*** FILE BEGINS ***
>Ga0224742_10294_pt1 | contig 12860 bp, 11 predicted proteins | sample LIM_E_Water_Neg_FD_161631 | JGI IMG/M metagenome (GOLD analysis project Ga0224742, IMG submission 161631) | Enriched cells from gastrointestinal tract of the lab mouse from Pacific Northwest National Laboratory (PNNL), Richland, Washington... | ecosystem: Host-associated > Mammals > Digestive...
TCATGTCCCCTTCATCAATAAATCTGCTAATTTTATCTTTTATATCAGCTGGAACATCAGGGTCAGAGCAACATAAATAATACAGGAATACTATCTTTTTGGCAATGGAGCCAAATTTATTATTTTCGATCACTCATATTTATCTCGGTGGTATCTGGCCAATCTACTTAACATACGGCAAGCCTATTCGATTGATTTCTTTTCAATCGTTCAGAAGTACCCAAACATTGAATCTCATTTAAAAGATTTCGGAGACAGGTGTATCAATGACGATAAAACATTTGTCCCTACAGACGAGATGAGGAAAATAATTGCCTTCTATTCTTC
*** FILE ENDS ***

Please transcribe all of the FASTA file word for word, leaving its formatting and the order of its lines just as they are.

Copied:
>Ga0224742_10294_pt1 | contig 12860 bp, 11 predicted proteins | sample LIM_E_Water_Neg_FD_161631 | JGI IMG/M metagenome (GOLD analysis project Ga0224742, IMG submission 161631) | Enriched cells from gastrointestinal tract of the lab mouse from Pacific Northwest National Laboratory (PNNL), Richland, Washington... | ecosystem: Host-associated > Mammals > Digestive...
TCATGTCCCCTTCATCAATAAATCTGCTAATTTTATCTTTTATATCAGCTGGAACATCAGGGTCAGAGCAACATAAATAATACAGGAATACTATCTTTTTGGCAATGGAGCCAAATTTATTATTTTCGATCACTCATATTTATCTCGGTGGTATCTGGCCAATCTACTTAACATACGGCAAGCCTATTCGATTGATTTCTTTTCAATCGTTCAGAAGTACCCAAACATTGAATCTCATTTAAAAGATTTCGGAGACAGGTGTATCAATGACGATAAAACATTTGTCCCTACAGACGAGATGAGGAAAATAATTGCCTTCTATTCTTC